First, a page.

Availability of data and materials

All relevant data are included in the article.

Abbreviations

AGA:

Appropriate for gestational age

BMI:

Body mass index

BW:

Birth weight

CA:

Corrected age

CF:

Complementary feeding

DHA:

Docosahexaenoic acid

EFSA:

European Food Safety Authority

ELBW:

Extremely low birth weight

ELGAN:

Extremely low gestational age neonates

EUGR:

Extrauterine growth retardation

GA:

Gestational age

GRADE:

Grading of Recommendations, Assessment, Development and Evaluation

HM:

Human milk

IGF-1:

Insulin-like growth factor-1

IUGR:

Intrauterine growth restriction

LARNs:

Reference intake Levels of Nutrients

LCPUFA:

Long-chain polyunsaturated fatty acids

LGA:

Large for gestational age

OFP:

Oral feeding protocol

PA:

Postnatal age

PRISMA:

Preferred Reporting Items for Systematic Review and Meta-Analysis

PWS:

Preterm weaning strategy

RCT:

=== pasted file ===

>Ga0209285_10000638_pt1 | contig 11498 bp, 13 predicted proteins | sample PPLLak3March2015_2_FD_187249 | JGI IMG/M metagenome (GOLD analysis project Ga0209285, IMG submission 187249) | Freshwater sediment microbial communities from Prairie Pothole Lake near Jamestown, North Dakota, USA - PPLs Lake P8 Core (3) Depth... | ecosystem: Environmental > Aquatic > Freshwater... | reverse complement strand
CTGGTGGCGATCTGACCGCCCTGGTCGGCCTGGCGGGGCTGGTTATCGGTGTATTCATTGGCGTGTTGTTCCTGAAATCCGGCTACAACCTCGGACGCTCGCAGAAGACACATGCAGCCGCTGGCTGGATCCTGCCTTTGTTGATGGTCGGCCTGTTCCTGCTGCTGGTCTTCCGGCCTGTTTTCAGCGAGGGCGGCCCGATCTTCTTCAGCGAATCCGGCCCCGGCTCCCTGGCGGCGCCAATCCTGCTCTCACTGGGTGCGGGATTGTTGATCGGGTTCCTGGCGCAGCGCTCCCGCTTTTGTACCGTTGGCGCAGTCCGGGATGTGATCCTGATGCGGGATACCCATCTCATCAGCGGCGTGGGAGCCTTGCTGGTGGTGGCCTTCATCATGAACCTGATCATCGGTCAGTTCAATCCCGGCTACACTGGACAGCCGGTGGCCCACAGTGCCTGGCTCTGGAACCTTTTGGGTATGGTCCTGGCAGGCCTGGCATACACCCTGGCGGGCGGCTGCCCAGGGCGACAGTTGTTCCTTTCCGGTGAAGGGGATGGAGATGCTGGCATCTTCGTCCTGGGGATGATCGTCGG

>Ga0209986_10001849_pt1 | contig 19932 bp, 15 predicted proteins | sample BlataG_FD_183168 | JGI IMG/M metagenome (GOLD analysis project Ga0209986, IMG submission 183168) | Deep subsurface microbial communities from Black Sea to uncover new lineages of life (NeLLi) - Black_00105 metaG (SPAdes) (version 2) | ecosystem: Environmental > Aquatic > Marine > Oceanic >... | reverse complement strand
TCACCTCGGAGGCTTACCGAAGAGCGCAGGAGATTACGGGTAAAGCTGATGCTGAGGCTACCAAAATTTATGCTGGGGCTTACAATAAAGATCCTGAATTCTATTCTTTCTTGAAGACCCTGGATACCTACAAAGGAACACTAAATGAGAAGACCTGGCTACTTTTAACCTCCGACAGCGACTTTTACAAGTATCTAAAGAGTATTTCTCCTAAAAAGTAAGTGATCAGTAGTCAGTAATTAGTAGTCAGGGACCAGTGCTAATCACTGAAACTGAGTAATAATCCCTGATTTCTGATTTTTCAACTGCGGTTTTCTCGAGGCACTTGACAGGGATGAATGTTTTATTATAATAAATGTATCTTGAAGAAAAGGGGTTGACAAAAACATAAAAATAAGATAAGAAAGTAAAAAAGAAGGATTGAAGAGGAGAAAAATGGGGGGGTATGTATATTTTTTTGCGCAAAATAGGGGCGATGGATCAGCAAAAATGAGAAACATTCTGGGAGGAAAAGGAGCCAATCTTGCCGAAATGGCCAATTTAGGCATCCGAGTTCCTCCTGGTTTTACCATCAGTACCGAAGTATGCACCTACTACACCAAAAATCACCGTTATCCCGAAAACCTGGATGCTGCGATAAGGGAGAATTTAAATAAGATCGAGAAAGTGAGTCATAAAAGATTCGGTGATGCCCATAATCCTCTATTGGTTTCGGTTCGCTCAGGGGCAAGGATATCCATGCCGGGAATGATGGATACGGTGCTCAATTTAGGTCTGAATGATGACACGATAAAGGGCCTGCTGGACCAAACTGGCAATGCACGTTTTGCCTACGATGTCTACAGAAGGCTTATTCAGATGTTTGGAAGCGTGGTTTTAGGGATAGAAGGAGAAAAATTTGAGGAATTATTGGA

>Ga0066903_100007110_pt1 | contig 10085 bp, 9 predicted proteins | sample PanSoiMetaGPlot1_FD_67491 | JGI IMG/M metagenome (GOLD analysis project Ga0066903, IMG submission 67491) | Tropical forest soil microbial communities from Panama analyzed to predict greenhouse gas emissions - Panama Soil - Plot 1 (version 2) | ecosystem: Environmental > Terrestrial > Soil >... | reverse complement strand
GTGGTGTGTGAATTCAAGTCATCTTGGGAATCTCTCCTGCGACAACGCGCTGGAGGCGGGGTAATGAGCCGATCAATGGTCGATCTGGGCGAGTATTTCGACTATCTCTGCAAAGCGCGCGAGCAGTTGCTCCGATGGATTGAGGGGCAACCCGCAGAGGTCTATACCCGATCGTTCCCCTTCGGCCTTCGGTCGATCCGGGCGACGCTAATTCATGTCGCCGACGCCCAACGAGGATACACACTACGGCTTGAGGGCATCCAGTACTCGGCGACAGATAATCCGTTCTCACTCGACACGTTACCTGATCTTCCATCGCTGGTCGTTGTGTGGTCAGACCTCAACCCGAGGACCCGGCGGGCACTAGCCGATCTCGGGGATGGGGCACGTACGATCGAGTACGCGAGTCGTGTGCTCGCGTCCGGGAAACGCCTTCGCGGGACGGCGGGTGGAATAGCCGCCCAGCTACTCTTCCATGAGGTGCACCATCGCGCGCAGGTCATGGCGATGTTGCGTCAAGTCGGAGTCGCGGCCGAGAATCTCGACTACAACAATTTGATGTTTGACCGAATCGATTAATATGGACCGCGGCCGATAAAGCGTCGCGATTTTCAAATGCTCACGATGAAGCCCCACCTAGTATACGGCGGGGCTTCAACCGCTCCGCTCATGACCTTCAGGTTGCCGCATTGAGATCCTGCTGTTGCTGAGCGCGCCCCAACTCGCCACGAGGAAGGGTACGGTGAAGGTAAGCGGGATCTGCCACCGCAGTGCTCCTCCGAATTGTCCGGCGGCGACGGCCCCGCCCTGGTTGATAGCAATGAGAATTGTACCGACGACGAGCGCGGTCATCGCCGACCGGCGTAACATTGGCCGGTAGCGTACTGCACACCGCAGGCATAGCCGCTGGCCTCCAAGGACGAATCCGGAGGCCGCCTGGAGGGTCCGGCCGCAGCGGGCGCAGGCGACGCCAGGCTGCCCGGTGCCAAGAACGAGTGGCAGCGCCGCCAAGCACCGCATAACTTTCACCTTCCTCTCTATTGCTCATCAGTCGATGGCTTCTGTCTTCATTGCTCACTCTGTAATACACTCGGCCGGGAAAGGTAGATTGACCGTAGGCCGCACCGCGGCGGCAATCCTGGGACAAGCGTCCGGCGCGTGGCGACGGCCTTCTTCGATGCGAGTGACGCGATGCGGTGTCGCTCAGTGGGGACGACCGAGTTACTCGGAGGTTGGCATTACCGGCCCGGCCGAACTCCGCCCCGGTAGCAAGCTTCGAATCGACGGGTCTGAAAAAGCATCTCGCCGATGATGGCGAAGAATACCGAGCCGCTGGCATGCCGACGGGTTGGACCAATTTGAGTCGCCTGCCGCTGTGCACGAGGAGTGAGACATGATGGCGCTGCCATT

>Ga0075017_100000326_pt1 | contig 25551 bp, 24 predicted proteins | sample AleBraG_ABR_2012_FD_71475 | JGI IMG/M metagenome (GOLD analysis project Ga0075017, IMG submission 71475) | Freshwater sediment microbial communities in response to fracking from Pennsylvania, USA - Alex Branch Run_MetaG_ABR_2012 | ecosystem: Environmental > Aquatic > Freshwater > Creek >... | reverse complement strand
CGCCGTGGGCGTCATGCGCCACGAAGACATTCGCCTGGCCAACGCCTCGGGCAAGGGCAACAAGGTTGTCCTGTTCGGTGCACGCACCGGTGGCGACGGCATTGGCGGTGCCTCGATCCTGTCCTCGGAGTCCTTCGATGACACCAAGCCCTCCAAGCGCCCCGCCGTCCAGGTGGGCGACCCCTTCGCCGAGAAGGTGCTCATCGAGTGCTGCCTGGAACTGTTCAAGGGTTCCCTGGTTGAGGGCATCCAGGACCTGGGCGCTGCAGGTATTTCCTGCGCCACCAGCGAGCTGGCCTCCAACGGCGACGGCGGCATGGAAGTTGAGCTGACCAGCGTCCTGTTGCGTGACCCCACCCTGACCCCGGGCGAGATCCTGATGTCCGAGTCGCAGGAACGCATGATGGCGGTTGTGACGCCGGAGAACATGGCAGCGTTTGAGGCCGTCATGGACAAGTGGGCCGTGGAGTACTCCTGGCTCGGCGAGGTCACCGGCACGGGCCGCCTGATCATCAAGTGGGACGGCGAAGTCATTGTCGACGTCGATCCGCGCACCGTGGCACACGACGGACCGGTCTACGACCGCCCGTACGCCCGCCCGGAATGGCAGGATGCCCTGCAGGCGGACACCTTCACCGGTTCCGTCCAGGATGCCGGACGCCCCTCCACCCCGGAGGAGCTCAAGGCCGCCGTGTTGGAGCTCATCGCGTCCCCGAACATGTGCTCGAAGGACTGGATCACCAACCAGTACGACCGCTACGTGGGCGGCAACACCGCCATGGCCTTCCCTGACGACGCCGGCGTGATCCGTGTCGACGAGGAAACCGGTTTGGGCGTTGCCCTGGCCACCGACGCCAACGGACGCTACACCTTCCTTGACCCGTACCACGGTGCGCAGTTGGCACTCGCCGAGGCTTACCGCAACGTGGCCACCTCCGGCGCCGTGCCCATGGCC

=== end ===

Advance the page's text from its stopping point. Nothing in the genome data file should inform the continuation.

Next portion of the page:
Randomized controlled trial

SGA:

Small for gestational age

SIGENP:

Italian Society of Paediatric Gastroenterology, Hepatology and Nutrition

SIN:

Italian Society of Neonatology

SIP:

Italian Society of Paediatrics

References

  1. Haschke F, Binder C, Huber-Dangl M, Haiden N. Early-life nutrition, growth trajectories, and long-term outcome. Nestle Nutr Inst Workshop Ser. 2019;90:107–20.

    PubMed  Article  Google Scholar 

  2. Schwarzenberg SJ, Georgieff MK, COMMITTEE ON NUTRITION CO. Advocacy for improving nutrition in the first 1000 days to support childhood development and adult health. Pediatrics. 2018;141(2):e20173716. https://doi.org/10.1542/peds.2017-3716.

    Article  PubMed  Google Scholar 

  3. Liotto N, Cresi F, Beghetti I, Roggero P, Menis C, Corvaglia L, et al. Complementary feeding in preterm infants: a systematic review. Nutrients. 2020;12:1–13.

    Google Scholar 

  4. Kumar RK, Singhal A, Vaidya U, Banerjee S, Anwar F, Rao S. Optimizing nutrition in preterm low birth weight infants—consensus summary. Front Nutr. 2017;4:20.

    PubMed  PubMed Central  Article  Google Scholar